Friend me on FacebookFollow me on TwitterRSS Feed

From the Magazine

  • Cinema Scope Issue 86 Table of Contents

    The Cinema Scope Top Ten of 2020 Interviews The Girl and the Spider *En plein air: Denis Côté on Hygiène sociale by Jordan Cronk *The More →

  • The Cinema Scope Top Ten of 2020

    1. Days (Tsai Ming-liang) 2. The Works and Days (of Tayoko Shiojiri in the Shiotani Basin) (C.W. Winter and Anders Edström) 3. The Year of More →

  • The Primacy of Perception: Ramon & Silvan Zürcher on The Girl and the Spider

    Near the midpoint of The Girl and the Spider—Ramon and Silvan Zürcher’s overdue, much anticipated follow-up to their masterful debut feature, The Strange Little Cat (2013)—a character launches into another of the Zürcher brothers’ distinctive anecdotal monologues. Mara (Henriette Confurius), who is as close as this film gets to a protagonist, describes for her neighbour, Kerstin (Dagna Litzenberger-Vinet), an incident that occurred the previous day between herself and her newly ex-roommate (and perhaps ex-girlfriend) Lisa (Liliane Amuat). “I was in my room while Lisa was on the toilet,” she recounts. “She asked me to bring her a roll of toilet paper. Instead of giving it to her, I walked past the door from left to right, from Lisa’s point of view.” The image cuts to the scene while she recalls it, privileging us with a more objective account of the incident: a fixed shot showing Mara stand up from her desk, grab a package of toilet paper, and march past the door, her arms outstretched like a zombie. More →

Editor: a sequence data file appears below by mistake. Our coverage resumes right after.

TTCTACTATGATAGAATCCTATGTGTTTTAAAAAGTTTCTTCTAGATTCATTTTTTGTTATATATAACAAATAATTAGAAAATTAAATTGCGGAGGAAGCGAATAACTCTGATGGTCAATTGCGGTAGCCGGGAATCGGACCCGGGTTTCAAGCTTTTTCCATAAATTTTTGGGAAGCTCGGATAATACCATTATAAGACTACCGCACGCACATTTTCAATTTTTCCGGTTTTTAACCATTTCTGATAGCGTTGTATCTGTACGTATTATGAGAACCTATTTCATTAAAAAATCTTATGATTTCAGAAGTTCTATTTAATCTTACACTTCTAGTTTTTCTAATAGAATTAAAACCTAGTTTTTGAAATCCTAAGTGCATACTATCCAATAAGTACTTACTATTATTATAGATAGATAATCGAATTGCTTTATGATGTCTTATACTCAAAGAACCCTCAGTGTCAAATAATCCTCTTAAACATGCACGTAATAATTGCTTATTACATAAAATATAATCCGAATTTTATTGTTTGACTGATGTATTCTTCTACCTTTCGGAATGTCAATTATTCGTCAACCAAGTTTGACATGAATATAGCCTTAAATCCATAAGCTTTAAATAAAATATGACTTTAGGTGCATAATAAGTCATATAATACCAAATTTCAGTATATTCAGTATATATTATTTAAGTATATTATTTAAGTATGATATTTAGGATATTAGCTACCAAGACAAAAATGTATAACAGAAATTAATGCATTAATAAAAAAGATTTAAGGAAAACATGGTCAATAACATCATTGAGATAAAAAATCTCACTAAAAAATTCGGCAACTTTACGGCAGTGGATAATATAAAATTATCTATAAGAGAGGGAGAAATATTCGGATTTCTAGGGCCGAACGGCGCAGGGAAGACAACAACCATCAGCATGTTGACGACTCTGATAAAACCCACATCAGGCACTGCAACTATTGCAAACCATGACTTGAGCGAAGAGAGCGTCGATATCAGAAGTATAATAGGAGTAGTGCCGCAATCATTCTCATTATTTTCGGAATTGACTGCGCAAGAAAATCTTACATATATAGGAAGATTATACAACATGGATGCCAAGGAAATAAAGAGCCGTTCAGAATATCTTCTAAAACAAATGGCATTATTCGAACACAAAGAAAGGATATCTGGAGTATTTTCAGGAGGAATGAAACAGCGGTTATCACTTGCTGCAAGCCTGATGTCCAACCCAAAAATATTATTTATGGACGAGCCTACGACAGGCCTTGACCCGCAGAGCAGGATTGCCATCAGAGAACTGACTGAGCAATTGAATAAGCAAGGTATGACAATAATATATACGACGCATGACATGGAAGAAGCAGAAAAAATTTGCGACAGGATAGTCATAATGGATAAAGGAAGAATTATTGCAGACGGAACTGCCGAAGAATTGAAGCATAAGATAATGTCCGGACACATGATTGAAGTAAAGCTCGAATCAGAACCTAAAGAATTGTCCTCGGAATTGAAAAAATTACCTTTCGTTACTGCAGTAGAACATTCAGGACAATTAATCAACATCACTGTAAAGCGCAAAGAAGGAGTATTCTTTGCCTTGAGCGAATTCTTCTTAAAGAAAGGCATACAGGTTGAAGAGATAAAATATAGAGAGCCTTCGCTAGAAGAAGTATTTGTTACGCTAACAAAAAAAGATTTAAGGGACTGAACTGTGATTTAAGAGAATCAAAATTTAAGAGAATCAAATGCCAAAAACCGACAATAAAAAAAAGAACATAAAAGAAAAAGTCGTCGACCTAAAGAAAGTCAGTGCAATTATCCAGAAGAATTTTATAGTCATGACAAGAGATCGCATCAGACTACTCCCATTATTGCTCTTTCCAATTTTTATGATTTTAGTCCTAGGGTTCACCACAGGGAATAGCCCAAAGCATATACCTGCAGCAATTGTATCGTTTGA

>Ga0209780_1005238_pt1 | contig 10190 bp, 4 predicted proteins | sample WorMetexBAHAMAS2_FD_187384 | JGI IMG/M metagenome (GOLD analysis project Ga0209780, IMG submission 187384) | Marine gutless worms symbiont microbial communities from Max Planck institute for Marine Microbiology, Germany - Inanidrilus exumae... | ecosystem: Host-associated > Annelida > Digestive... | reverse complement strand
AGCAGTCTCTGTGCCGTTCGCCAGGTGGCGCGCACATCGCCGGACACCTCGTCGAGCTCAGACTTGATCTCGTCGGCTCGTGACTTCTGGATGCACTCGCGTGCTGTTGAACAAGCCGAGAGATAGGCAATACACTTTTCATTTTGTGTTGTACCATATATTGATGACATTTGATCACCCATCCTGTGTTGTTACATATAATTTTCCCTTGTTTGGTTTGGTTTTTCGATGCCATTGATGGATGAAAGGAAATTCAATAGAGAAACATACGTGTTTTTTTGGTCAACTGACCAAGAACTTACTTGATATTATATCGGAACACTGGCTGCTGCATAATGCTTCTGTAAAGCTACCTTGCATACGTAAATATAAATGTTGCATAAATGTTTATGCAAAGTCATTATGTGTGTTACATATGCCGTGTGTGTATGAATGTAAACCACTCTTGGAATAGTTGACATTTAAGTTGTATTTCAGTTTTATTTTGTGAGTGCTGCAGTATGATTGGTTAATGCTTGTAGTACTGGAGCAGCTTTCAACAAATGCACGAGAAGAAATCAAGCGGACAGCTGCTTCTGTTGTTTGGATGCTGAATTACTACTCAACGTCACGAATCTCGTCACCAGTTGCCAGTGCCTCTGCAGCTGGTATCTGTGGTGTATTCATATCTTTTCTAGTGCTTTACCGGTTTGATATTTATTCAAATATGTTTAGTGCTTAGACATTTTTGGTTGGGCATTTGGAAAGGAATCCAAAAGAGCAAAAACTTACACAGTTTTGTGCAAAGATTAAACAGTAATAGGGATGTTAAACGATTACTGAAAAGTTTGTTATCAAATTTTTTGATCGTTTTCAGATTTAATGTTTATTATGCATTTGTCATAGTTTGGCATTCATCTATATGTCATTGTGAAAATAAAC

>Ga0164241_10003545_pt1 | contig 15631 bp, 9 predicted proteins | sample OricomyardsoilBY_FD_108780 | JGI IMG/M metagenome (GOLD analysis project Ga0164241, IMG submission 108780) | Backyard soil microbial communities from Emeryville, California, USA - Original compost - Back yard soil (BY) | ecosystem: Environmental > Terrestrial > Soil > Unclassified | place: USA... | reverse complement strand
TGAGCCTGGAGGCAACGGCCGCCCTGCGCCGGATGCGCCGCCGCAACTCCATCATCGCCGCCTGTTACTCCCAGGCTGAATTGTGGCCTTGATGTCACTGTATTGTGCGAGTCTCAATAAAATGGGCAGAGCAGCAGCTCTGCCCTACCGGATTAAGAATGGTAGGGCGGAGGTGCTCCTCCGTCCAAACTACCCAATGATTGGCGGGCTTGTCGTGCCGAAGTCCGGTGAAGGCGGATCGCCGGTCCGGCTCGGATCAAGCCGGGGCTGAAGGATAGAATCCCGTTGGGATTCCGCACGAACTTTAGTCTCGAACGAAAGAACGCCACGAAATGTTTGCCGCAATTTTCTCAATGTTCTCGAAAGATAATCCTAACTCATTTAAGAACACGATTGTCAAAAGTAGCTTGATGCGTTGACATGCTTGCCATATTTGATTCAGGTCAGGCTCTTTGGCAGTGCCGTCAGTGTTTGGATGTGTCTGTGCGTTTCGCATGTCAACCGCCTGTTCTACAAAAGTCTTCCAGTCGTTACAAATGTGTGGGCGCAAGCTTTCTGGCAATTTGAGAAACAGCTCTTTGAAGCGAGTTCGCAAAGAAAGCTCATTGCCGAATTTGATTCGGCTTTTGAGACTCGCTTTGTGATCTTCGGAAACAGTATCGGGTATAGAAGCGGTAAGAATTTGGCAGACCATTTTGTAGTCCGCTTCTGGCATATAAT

• Exploded View: Steina & Woody Vasulka

    Icelandic filmmaker Hrafnhildur Gunnarsdóttir’s extraordinarily warming 2019 documentary The Vasulka Effect, about the protean Euro-hippies and rightfully dubbed “grandparents of video art,” Steina and Woody Vasulka, was exactly the movie I needed to see this winter. Awash in Nordic echoes even as it confronts the modern realities of art-gallery politics and the history of America’s visual-arts fringes, it’s a mythical origin story that’s actually true, all about ancient heroes and ravaging time. More →

  • Canadiana | Reading Aids: The Good Woman of Sichuan and Ste. Anne

    When navigating the as-yet-unknown films of a festival program, nationality still provides a persuasive point of reference for some, a feeling underlined by the proud declarations issued by national funding organizations, promotional bodies, or particularly partisan members of the press once titles have been announced. This year’s reduced Berlinale Forum lineup also invites tenuous lines of this kind to be drawn (two films from Argentina, two films from Canada!), although the three Franco-German co-productions shot elsewhere say far more about how films are made in 2021. More →